Being completely open I’ve got to admit that my recent endeavours in connecting with the web community have, shall we say not been wildly successful. I’ve never been much of an attention hog and I’ve always been at my happiest in a niche middle ground, but with the exception of a few kind-hearted regulars – thankyou! – as a webcomic, feedback and readership on my graphic has been more than a little underwhelming.

To make a useless analogy: It feels like I’m at one of those friend of a friend‘ parties, where there’s only one person you know and everyone else is so firmly locked into their cliques you’d need a crowbar to pry them free. Time passes and you slide to the back of the room, drink at a half consumed event horizon, eyes glazed over, sending inane texts to people who’ve turned off their phones…

It all boils down to one thing: what am I doing wrong?

Not at the parties I mean, but with this whole webcomic thing. Back in Summer Paul Gravett placed huge importance upon becoming involved with relevant communities as a part of the context behind my work. Having tried this on my own terms for three months it’s time to accept that my current strategies simply aren’t working.

I contacted Matt Hemsworth on recommendation of my tutor since besides being a former student of my own Hull School of Art and Design he’s someone with a much keener understanding of illustration and comics, with a great deal more direct experience of promoting his work over the internet and elsewhere for that matter. E-mailing him over the weekend I honestly expected little more than a paragraph of advice on my comic, blog and methods but he was back to me within hours with a whole page of feedback and suggestions – so first and foremost hats off to Matt for being so awesome!

There was plenty of food for thought in what he wrote but to keep things reasonably succinct I’ll summarise the most important points he made along with my planned response:

- Lettering:

This will likely be the first thing I tackle as it affects pretty much all of my graphic. While fine with my art itself he thought that my speech bubble text detracted from the overall quality, being oversized and inconsistent. Looking at it with fresh eyes I see what he means so an overhaul of the font itself and edit of all existing pages is imminent. It might be worth having it done professionally at some point to get the best results, but with so much currently in flux it would be something I’d leave for nearer completion of a collected volume.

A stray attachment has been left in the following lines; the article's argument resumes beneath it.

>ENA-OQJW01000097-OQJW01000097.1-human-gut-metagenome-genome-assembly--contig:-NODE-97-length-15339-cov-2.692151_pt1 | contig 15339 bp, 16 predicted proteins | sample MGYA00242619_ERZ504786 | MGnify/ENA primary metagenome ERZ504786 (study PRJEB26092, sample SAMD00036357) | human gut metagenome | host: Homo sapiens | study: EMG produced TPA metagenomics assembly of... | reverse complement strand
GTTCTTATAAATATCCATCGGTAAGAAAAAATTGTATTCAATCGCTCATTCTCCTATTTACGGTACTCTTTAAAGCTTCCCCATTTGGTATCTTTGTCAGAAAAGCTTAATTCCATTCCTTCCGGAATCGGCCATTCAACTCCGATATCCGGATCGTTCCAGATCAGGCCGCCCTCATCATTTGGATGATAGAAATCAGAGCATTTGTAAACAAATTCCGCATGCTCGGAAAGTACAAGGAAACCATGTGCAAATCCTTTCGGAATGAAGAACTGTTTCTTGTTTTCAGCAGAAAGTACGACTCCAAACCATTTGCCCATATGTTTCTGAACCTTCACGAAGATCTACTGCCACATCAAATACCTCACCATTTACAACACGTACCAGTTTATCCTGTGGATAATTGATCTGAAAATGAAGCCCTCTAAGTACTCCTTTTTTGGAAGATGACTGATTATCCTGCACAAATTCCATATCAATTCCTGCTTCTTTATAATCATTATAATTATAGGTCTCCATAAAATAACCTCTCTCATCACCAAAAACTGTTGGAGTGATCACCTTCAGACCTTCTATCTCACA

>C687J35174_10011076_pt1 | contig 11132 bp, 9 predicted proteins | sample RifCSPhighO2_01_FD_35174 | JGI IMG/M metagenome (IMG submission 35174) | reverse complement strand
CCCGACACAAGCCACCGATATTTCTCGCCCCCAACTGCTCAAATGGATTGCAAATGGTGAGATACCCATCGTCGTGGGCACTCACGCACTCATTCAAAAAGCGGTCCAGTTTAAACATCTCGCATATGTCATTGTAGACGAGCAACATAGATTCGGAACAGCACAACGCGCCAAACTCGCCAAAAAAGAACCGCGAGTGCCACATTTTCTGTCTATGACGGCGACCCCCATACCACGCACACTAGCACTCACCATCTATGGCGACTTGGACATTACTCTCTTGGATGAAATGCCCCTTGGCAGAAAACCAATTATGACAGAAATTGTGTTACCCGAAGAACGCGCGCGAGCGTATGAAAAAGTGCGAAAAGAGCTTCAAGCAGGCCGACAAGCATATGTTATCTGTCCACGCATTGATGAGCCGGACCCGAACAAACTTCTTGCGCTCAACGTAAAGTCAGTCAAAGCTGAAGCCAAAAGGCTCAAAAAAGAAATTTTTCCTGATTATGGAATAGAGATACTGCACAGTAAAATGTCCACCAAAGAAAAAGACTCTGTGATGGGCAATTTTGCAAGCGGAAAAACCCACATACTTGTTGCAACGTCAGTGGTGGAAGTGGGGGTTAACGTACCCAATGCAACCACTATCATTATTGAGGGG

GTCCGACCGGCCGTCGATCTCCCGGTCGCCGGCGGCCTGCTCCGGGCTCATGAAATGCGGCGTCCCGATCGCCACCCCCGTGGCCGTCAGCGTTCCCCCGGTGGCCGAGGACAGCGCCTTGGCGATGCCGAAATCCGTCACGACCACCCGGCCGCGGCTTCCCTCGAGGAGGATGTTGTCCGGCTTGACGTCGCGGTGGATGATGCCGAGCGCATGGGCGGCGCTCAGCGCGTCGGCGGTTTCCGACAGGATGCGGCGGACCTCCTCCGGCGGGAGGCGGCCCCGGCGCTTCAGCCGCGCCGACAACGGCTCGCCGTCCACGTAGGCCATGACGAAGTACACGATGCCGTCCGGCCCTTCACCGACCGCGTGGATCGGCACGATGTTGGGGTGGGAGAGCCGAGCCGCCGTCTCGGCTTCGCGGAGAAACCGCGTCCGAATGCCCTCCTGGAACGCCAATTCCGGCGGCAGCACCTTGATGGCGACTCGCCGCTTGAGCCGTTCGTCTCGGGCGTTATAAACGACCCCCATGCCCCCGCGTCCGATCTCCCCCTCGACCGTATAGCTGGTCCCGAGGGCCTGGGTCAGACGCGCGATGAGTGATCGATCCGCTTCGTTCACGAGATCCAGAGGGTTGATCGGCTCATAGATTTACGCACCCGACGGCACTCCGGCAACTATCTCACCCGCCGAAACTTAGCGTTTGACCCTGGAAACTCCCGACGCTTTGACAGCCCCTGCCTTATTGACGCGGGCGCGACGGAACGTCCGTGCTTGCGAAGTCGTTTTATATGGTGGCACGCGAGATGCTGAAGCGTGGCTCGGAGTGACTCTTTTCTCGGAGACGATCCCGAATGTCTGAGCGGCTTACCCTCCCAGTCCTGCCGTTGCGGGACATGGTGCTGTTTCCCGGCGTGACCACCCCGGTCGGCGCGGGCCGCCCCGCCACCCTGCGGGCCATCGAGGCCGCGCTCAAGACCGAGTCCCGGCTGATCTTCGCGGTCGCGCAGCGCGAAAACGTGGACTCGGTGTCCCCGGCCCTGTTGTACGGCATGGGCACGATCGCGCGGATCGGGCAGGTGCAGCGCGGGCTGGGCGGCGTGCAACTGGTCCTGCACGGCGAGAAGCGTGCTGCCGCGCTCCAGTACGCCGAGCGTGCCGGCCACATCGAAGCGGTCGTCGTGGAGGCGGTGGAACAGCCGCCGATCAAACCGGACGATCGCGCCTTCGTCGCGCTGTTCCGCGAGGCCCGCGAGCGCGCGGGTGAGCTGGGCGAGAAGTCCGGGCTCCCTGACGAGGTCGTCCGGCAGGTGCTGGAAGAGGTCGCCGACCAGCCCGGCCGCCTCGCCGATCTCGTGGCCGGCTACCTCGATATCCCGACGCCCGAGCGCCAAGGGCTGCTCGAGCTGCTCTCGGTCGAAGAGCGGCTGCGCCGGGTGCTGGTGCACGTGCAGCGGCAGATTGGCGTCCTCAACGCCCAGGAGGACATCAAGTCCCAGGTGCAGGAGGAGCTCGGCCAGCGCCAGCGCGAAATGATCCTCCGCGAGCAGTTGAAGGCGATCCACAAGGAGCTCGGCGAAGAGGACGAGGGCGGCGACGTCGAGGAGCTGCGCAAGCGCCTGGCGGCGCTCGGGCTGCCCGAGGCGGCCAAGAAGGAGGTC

- ComicPress:

Excluding my uploads to ComicFury and The Duck the way I’ve archived pages under the ‘Read it!’ menu of my blog is haphazard at best. While reasonably accessible it doesn’t make for easy reading in sequence and gives an unprofessional impression. Matt’s recommendation of ComicPress as an alternative place to upload and archive in conjunction with my blog definitely sounds like a good idea as it makes for a much more inviting reading experience. In relation to this it may also be worth forking out for a proper domain name at some point too.

- Printing:

A matter I’ve only given fleeting thought to as a distant prospect. Besides pointing me in the direction of one of Hull’s more reasonably priced printers, he suggested I start printing promotional material as soon as possible to drum up interest, even a preview booklet or small poster might be worthwhile.

- Promotion:

Leading on from the last point another strong recommendation made was to get a table at a convention. Again, even if its only a teaser item or something given away for free it can only help draw interest. He had a high opinion of the Leeds Thought Bubble Festival in particular which I’ve just missed but would do well to plan ahead for next year.

- Updates:

A pretty obvious point which I ignored at my peril; it’s worth setting a specific day(s) for updates in order to build up a buzz of interest and ensure people know when more will appear. Even if I can’t make weekly uploads every time, keeping them on a fixed day no matter what would almost certainly be for the better in terms of consistency.

Lots to think about and lots to get on with then!


Font Upgrade!

June 8, 2011

Having finally got my hands on a workable program, I’ve been able to convert my font into a TrueType file and spare myself the hassle of cutting and pasting letters in one by one. Naturally this will save me a lot of time making pages but I also took the opportunity to refine my text into something a little tidier.

As the before and after hopefully shows I’ve cleaned up the lettering and resized it for an altogether more even appearance while keeping the slightly rough edged, hand-drawn look of the original scrawl which I desired. It strikes me as an improvement since it’s more legible now, while the old version seemed a little too broad giving the unfortunate impression characters were shouting at each other.

Thanks to Havi once again for helping me out on this one :)